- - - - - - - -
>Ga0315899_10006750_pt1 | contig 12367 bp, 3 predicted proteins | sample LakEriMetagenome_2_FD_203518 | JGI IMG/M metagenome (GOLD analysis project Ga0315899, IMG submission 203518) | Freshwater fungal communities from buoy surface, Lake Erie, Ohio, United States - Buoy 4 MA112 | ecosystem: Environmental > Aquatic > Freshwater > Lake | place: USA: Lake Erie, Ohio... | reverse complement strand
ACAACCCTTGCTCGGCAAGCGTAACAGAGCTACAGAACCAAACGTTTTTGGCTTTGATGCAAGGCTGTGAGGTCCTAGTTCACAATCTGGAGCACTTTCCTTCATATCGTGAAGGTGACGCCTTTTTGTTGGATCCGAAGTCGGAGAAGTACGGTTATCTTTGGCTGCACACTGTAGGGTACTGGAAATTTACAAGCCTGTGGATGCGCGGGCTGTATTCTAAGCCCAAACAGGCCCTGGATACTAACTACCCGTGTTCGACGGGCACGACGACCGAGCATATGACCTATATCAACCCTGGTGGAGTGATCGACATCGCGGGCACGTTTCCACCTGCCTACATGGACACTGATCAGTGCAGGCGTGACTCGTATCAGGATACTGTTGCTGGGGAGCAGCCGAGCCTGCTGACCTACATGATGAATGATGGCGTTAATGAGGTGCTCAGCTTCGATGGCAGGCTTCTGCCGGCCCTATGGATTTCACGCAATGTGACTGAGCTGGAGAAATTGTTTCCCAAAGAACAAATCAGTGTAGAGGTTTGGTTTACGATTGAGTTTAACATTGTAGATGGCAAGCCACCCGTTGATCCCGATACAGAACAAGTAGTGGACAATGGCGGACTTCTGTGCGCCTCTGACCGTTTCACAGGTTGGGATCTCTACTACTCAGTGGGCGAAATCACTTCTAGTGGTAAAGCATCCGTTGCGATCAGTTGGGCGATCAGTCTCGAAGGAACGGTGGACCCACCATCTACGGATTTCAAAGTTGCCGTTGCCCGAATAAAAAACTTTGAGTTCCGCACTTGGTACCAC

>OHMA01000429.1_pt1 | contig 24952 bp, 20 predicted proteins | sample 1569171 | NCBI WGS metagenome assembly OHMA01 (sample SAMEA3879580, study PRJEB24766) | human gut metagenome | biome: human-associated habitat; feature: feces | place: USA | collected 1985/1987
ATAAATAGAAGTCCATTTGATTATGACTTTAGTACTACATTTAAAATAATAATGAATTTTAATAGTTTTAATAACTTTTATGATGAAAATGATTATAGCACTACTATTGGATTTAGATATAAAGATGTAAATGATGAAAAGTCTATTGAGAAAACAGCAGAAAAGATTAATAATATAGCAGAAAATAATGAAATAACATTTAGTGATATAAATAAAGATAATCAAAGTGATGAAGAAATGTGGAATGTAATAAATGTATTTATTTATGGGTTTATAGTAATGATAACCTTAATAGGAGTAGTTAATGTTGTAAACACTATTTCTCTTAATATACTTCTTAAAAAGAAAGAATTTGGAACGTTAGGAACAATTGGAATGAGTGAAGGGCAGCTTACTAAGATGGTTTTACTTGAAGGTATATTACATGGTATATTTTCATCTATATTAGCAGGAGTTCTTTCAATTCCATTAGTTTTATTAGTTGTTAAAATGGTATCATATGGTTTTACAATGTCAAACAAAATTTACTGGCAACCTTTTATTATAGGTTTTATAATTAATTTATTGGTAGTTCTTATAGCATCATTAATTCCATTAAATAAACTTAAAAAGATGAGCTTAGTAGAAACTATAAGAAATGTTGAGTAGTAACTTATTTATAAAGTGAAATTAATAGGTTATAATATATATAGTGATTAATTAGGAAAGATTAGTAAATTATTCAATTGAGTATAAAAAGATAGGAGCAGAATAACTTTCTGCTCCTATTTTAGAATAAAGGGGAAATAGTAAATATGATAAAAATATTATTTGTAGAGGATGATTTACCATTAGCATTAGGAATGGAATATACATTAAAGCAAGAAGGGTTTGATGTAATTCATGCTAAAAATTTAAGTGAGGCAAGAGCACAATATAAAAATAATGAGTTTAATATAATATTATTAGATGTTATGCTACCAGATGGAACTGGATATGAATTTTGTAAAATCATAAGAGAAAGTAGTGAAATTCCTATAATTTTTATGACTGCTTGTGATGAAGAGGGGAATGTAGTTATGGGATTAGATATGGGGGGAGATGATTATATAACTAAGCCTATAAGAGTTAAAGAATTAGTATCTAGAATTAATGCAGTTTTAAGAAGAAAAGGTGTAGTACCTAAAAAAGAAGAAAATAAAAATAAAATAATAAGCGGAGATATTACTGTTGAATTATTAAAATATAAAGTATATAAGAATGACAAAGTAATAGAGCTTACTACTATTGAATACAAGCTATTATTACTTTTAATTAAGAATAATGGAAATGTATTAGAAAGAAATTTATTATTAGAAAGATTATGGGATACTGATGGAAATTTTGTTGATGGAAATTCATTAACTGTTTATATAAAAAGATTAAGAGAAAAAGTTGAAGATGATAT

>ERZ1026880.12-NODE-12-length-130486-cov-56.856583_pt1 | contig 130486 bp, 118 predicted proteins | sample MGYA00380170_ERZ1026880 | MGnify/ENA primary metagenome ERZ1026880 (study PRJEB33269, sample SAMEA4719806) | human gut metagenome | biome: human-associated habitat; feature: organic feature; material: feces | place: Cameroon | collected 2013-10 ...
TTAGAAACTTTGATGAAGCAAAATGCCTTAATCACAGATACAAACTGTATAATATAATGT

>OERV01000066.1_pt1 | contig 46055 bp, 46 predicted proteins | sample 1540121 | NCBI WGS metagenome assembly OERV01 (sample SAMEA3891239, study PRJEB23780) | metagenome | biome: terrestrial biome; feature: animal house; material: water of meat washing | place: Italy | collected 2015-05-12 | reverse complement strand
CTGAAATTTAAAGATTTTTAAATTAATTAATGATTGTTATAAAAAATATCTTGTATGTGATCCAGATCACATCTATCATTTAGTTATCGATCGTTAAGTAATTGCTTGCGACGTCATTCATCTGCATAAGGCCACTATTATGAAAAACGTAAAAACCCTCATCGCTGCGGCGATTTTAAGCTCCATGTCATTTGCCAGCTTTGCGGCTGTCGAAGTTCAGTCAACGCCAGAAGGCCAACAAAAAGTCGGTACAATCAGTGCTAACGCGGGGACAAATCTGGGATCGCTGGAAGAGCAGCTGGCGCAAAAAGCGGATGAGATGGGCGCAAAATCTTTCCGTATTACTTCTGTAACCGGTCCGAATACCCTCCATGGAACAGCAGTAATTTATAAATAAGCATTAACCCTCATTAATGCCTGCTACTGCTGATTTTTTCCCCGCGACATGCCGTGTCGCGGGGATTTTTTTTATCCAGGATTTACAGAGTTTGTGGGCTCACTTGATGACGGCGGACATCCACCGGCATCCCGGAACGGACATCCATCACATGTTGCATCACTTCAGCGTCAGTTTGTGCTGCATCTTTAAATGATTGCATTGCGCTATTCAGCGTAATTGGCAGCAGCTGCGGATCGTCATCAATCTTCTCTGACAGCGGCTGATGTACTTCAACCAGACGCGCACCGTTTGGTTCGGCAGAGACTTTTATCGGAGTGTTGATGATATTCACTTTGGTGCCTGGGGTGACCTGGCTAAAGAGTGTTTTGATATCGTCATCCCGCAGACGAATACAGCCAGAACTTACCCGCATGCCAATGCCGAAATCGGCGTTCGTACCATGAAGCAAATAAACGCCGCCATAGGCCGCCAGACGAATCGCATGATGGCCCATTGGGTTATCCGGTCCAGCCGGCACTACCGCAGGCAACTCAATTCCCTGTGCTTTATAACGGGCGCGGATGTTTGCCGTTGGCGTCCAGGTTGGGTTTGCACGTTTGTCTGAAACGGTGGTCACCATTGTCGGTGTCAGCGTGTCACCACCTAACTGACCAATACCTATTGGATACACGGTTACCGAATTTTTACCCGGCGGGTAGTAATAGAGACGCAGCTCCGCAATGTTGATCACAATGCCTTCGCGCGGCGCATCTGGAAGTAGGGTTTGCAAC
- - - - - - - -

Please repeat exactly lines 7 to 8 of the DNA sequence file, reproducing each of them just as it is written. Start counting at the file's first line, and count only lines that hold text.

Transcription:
>OERV01000066.1_pt1 | contig 46055 bp, 46 predicted proteins | sample 1540121 | NCBI WGS metagenome assembly OERV01 (sample SAMEA3891239, study PRJEB23780) | metagenome | biome: terrestrial biome; feature: animal house; material: water of meat washing | place: Italy | collected 2015-05-12 | reverse complement strand
CTGAAATTTAAAGATTTTTAAATTAATTAATGATTGTTATAAAAAATATCTTGTATGTGATCCAGATCACATCTATCATTTAGTTATCGATCGTTAAGTAATTGCTTGCGACGTCATTCATCTGCATAAGGCCACTATTATGAAAAACGTAAAAACCCTCATCGCTGCGGCGATTTTAAGCTCCATGTCATTTGCCAGCTTTGCGGCTGTCGAAGTTCAGTCAACGCCAGAAGGCCAACAAAAAGTCGGTACAATCAGTGCTAACGCGGGGACAAATCTGGGATCGCTGGAAGAGCAGCTGGCGCAAAAAGCGGATGAGATGGGCGCAAAATCTTTCCGTATTACTTCTGTAACCGGTCCGAATACCCTCCATGGAACAGCAGTAATTTATAAATAAGCATTAACCCTCATTAATGCCTGCTACTGCTGATTTTTTCCCCGCGACATGCCGTGTCGCGGGGATTTTTTTTATCCAGGATTTACAGAGTTTGTGGGCTCACTTGATGACGGCGGACATCCACCGGCATCCCGGAACGGACATCCATCACATGTTGCATCACTTCAGCGTCAGTTTGTGCTGCATCTTTAAATGATTGCATTGCGCTATTCAGCGTAATTGGCAGCAGCTGCGGATCGTCATCAATCTTCTCTGACAGCGGCTGATGTACTTCAACCAGACGCGCACCGTTTGGTTCGGCAGAGACTTTTATCGGAGTGTTGATGATATTCACTTTGGTGCCTGGGGTGACCTGGCTAAAGAGTGTTTTGATATCGTCATCCCGCAGACGAATACAGCCAGAACTTACCCGCATGCCAATGCCGAAATCGGCGTTCGTACCATGAAGCAAATAAACGCCGCCATAGGCCGCCAGACGAATCGCATGATGGCCCATTGGGTTATCCGGTCCAGCCGGCACTACCGCAGGCAACTCAATTCCCTGTGCTTTATAACGGGCGCGGATGTTTGCCGTTGGCGTCCAGGTTGGGTTTGCACGTTTGTCTGAAACGGTGGTCACCATTGTCGGTGTCAGCGTGTCACCACCTAACTGACCAATACCTATTGGATACACGGTTACCGAATTTTTACCCGGCGGGTAGTAATAGAGACGCAGCTCCGCAATGTTGATCACAATGCCTTCGCGCGGCGCATCTGGAAGTAGGGTTTGCAAC